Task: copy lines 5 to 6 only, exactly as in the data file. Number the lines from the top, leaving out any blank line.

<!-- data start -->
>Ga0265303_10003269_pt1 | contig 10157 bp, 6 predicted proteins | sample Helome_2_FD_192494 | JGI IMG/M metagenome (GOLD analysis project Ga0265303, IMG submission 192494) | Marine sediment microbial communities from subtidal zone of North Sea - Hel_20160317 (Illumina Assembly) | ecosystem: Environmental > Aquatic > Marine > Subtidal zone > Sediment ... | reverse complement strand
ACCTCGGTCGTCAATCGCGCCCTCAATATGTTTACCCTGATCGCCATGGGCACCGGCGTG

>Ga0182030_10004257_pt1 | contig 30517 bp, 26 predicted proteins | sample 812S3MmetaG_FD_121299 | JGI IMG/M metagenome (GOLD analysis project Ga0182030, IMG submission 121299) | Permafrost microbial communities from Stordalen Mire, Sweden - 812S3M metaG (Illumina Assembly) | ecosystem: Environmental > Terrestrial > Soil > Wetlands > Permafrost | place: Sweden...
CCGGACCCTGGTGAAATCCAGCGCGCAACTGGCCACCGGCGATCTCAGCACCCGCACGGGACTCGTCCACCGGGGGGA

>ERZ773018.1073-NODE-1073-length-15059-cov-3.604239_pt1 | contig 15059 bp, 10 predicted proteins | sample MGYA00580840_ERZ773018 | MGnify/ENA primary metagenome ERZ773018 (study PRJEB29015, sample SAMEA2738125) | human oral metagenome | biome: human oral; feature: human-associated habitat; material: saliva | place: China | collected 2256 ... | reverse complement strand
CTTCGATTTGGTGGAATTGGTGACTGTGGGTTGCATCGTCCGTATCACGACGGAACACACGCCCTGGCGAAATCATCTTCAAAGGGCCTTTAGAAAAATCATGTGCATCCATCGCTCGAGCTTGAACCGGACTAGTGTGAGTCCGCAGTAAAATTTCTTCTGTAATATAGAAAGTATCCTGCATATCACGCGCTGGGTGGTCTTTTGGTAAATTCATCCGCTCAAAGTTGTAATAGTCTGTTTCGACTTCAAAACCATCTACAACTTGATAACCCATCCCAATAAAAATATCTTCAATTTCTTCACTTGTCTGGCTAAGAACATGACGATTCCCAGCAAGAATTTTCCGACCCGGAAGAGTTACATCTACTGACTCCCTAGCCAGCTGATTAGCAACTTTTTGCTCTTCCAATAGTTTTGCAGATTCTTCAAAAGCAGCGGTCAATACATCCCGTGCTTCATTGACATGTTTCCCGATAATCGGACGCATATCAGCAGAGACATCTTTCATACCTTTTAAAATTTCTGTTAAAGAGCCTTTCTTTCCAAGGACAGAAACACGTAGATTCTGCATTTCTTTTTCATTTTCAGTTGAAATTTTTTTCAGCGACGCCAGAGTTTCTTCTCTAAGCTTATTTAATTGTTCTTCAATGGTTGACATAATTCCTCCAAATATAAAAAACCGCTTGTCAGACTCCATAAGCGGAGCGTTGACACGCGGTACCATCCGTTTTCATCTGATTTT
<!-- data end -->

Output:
>ERZ773018.1073-NODE-1073-length-15059-cov-3.604239_pt1 | contig 15059 bp, 10 predicted proteins | sample MGYA00580840_ERZ773018 | MGnify/ENA primary metagenome ERZ773018 (study PRJEB29015, sample SAMEA2738125) | human oral metagenome | biome: human oral; feature: human-associated habitat; material: saliva | place: China | collected 2256 ... | reverse complement strand
CTTCGATTTGGTGGAATTGGTGACTGTGGGTTGCATCGTCCGTATCACGACGGAACACACGCCCTGGCGAAATCATCTTCAAAGGGCCTTTAGAAAAATCATGTGCATCCATCGCTCGAGCTTGAACCGGACTAGTGTGAGTCCGCAGTAAAATTTCTTCTGTAATATAGAAAGTATCCTGCATATCACGCGCTGGGTGGTCTTTTGGTAAATTCATCCGCTCAAAGTTGTAATAGTCTGTTTCGACTTCAAAACCATCTACAACTTGATAACCCATCCCAATAAAAATATCTTCAATTTCTTCACTTGTCTGGCTAAGAACATGACGATTCCCAGCAAGAATTTTCCGACCCGGAAGAGTTACATCTACTGACTCCCTAGCCAGCTGATTAGCAACTTTTTGCTCTTCCAATAGTTTTGCAGATTCTTCAAAAGCAGCGGTCAATACATCCCGTGCTTCATTGACATGTTTCCCGATAATCGGACGCATATCAGCAGAGACATCTTTCATACCTTTTAAAATTTCTGTTAAAGAGCCTTTCTTTCCAAGGACAGAAACACGTAGATTCTGCATTTCTTTTTCATTTTCAGTTGAAATTTTTTTCAGCGACGCCAGAGTTTCTTCTCTAAGCTTATTTAATTGTTCTTCAATGGTTGACATAATTCCTCCAAATATAAAAAACCGCTTGTCAGACTCCATAAGCGGAGCGTTGACACGCGGTACCATCCGTTTTCATCTGATTTT